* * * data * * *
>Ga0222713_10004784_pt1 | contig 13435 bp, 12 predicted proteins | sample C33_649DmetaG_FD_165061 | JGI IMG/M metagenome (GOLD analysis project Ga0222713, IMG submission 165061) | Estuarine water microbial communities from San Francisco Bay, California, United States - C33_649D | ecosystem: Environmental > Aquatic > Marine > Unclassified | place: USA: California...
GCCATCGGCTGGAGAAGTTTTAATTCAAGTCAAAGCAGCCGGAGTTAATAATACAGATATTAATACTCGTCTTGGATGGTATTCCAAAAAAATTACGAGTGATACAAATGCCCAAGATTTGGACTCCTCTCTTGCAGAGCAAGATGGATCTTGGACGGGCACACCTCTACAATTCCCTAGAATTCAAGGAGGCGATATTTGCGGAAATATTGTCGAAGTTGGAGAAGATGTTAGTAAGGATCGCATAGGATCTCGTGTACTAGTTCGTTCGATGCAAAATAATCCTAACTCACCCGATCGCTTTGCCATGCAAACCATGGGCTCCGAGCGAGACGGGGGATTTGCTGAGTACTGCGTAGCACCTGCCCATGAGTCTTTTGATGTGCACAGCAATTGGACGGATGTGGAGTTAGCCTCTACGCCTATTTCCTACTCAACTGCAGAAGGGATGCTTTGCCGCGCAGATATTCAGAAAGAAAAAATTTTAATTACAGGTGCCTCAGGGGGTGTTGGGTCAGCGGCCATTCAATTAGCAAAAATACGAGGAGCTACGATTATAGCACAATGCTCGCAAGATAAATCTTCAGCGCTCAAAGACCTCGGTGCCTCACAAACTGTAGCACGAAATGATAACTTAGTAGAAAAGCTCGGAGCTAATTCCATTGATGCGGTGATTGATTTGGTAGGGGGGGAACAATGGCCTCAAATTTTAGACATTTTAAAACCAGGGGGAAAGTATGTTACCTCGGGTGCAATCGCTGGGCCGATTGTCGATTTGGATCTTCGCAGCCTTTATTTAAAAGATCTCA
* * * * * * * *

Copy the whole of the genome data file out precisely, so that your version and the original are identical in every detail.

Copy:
>Ga0222713_10004784_pt1 | contig 13435 bp, 12 predicted proteins | sample C33_649DmetaG_FD_165061 | JGI IMG/M metagenome (GOLD analysis project Ga0222713, IMG submission 165061) | Estuarine water microbial communities from San Francisco Bay, California, United States - C33_649D | ecosystem: Environmental > Aquatic > Marine > Unclassified | place: USA: California...
GCCATCGGCTGGAGAAGTTTTAATTCAAGTCAAAGCAGCCGGAGTTAATAATACAGATATTAATACTCGTCTTGGATGGTATTCCAAAAAAATTACGAGTGATACAAATGCCCAAGATTTGGACTCCTCTCTTGCAGAGCAAGATGGATCTTGGACGGGCACACCTCTACAATTCCCTAGAATTCAAGGAGGCGATATTTGCGGAAATATTGTCGAAGTTGGAGAAGATGTTAGTAAGGATCGCATAGGATCTCGTGTACTAGTTCGTTCGATGCAAAATAATCCTAACTCACCCGATCGCTTTGCCATGCAAACCATGGGCTCCGAGCGAGACGGGGGATTTGCTGAGTACTGCGTAGCACCTGCCCATGAGTCTTTTGATGTGCACAGCAATTGGACGGATGTGGAGTTAGCCTCTACGCCTATTTCCTACTCAACTGCAGAAGGGATGCTTTGCCGCGCAGATATTCAGAAAGAAAAAATTTTAATTACAGGTGCCTCAGGGGGTGTTGGGTCAGCGGCCATTCAATTAGCAAAAATACGAGGAGCTACGATTATAGCACAATGCTCGCAAGATAAATCTTCAGCGCTCAAAGACCTCGGTGCCTCACAAACTGTAGCACGAAATGATAACTTAGTAGAAAAGCTCGGAGCTAATTCCATTGATGCGGTGATTGATTTGGTAGGGGGGGAACAATGGCCTCAAATTTTAGACATTTTAAAACCAGGGGGAAAGTATGTTACCTCGGGTGCAATCGCTGGGCCGATTGTCGATTTGGATCTTCGCAGCCTTTATTTAAAAGATCTCA